Vapes could inhibit a person’s sense of taste and smell, new research into the health impacts of vaping has suggested.
It tested 213 people aged 18 or older who used vapes regularly, occasionally, or never. They were classified as vapers or non-vapers based on their use in the past six months.
The results of a simple sensory detection test showed that non-vapers found “sweet” smells more pleasant than vapers, whereas there was no difference for “savoury” taste or smell.
The test included comparing a plain water sample and a lightly flavoured water sample, and could indicate that vaping has an inhibiting effect on our senses.
“We know smoking can be a cause of smell dysfunction and taste changes, but the mechanisms that cause smell decline in smoking might not necessarily apply to vaping, so it was really interesting that we found a difference between our vapers and non-vapers that is consistent with studies of smokers,” said lead author Dr Jessica McCormack.
“We still have more we need to know about what the mechanisms might be here. Is it related to the use of flavours or nicotine or a combination?”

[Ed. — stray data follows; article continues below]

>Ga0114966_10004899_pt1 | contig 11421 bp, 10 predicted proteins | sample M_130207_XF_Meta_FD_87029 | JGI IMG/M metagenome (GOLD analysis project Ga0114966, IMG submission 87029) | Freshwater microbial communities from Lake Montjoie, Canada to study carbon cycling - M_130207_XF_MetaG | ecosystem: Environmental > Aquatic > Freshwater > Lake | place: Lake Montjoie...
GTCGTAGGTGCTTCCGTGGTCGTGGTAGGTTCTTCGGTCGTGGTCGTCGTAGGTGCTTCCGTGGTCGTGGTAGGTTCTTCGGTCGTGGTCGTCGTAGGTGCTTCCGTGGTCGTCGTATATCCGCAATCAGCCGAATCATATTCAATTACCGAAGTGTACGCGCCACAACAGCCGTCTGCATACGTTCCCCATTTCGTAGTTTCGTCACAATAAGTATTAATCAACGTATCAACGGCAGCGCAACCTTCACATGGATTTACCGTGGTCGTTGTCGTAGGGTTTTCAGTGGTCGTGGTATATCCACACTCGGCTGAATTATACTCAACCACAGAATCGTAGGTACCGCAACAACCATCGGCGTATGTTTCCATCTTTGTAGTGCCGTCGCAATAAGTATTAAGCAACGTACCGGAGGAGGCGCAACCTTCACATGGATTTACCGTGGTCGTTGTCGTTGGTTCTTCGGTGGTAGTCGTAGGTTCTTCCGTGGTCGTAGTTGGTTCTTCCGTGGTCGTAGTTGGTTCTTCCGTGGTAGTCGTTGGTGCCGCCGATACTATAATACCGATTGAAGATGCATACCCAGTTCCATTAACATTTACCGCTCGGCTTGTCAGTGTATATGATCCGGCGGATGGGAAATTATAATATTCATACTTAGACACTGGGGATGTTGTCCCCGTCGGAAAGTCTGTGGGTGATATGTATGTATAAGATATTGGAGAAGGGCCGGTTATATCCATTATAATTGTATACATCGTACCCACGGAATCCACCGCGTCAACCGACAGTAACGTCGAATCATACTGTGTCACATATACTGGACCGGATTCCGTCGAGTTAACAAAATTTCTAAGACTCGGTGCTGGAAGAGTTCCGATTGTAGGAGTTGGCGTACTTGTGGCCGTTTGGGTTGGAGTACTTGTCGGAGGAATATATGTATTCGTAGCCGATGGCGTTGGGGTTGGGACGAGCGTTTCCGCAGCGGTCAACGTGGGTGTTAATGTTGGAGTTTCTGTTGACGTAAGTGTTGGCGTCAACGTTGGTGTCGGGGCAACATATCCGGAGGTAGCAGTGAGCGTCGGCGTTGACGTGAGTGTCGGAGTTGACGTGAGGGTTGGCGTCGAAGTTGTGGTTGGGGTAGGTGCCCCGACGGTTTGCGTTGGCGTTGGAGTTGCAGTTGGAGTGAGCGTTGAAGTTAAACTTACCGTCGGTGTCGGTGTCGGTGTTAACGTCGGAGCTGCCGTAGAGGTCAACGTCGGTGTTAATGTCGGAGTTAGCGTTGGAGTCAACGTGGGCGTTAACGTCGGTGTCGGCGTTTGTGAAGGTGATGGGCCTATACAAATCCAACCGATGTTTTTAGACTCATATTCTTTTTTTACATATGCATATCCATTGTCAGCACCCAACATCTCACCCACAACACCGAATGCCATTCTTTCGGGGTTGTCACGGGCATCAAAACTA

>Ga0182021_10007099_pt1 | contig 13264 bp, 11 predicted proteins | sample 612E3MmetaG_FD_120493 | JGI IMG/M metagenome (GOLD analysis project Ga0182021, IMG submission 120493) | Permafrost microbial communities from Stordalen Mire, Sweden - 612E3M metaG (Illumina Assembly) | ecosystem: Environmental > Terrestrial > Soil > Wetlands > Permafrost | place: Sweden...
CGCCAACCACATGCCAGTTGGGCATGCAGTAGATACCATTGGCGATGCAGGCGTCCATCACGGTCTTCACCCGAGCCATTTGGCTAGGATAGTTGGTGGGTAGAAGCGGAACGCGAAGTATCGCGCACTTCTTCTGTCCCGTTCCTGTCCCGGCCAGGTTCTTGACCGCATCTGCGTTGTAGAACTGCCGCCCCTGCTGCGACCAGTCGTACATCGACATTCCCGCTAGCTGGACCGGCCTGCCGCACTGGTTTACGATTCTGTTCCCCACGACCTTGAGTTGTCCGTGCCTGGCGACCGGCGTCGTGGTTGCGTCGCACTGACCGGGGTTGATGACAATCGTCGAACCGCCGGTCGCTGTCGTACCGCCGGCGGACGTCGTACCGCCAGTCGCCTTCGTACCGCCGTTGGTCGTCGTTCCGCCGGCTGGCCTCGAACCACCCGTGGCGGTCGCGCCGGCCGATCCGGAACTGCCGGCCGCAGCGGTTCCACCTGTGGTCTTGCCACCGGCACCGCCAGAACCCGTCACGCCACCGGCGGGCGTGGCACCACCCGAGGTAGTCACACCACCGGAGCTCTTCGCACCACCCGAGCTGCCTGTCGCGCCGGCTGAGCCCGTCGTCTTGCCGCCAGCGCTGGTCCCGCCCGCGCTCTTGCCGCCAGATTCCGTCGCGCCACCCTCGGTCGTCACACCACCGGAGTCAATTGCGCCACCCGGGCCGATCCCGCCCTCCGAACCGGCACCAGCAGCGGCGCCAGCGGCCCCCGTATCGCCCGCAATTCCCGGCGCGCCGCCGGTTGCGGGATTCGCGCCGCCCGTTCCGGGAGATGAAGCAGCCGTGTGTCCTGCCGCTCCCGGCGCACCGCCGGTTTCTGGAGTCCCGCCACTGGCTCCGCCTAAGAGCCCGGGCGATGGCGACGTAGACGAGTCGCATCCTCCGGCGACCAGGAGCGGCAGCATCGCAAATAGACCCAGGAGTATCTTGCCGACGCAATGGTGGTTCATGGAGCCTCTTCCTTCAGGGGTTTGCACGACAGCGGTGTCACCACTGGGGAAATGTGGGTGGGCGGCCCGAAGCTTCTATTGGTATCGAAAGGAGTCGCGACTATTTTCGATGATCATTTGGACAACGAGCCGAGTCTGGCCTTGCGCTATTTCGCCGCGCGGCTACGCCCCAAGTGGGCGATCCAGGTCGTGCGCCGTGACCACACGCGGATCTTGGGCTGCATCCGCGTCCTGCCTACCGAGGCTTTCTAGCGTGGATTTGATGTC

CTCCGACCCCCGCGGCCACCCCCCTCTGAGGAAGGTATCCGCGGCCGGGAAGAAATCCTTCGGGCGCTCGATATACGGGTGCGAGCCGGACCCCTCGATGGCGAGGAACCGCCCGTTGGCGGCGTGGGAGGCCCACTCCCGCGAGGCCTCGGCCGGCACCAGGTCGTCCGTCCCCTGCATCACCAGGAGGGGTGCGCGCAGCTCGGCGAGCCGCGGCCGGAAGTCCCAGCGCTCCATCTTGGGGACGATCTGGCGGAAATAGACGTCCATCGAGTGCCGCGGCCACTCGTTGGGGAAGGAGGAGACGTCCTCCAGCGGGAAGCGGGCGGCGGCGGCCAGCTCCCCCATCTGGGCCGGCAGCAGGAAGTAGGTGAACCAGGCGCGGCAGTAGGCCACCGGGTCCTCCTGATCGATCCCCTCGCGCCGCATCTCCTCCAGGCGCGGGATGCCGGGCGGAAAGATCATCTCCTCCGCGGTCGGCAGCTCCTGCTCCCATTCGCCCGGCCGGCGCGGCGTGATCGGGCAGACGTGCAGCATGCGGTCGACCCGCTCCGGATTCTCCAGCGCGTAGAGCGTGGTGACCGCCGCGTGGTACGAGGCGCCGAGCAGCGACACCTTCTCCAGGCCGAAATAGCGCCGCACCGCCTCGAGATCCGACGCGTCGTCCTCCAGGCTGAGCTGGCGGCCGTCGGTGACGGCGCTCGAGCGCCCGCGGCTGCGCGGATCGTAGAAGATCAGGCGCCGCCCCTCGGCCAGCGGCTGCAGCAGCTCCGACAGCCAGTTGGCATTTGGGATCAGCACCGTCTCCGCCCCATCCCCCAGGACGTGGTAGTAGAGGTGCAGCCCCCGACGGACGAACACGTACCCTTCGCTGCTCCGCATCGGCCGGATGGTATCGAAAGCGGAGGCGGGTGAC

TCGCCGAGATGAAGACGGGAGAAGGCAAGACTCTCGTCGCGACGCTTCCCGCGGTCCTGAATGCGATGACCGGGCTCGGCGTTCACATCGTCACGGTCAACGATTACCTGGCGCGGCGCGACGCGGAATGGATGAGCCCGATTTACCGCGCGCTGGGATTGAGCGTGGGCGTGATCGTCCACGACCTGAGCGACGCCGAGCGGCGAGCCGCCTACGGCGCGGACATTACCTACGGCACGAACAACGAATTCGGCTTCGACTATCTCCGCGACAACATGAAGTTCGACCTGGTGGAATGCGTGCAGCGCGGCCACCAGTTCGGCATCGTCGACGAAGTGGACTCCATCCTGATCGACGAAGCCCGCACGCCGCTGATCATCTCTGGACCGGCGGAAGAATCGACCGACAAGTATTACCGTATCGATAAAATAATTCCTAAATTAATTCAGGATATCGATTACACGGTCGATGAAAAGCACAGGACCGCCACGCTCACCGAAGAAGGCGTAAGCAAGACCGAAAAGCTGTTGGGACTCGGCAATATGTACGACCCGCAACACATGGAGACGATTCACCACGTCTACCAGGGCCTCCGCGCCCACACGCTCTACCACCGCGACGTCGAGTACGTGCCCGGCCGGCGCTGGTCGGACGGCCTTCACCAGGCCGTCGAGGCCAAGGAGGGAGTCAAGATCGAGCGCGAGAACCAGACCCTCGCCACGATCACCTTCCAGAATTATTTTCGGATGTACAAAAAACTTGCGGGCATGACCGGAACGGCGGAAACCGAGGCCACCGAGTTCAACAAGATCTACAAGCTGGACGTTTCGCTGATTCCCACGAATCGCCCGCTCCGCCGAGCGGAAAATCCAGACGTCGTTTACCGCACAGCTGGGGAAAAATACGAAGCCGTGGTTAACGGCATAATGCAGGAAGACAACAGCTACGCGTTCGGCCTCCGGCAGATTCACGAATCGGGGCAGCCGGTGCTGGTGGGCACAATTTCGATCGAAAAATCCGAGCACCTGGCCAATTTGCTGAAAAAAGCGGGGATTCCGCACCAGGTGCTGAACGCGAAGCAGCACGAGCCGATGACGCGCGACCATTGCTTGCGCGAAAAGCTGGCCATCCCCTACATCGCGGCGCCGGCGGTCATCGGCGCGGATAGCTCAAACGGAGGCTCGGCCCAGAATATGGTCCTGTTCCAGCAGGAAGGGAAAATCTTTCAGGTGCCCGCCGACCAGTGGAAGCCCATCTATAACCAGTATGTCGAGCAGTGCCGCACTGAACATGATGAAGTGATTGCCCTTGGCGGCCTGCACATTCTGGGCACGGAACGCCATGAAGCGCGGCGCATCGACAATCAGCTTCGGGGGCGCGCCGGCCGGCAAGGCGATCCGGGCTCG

Other tests included participants tasting and smelling different tastes and odours diffused in simple solutions.
“Participants rated the pleasantness and intensity of the smell and taste samples and did a simple sensory detection test where they had to guess between a plain water sample and the taste and smell at a very low concentration,” McCormack said.
She said that changes in smell and taste could also be linked to dietary changes, so the study wanted to understand the effects of vaping long-term, particularly in those who are not former or current smokers.
“Another reason might be that nicotine enhances the reinforcement of stimuli, so in the absence of nicotine sweet smells might seem less pleasant,” she said.
McCormack said that one implication of altered senses could be that vaping was affecting the diets of regular users. However, she said further studies would need to be carried out to better understand its full influence on the senses.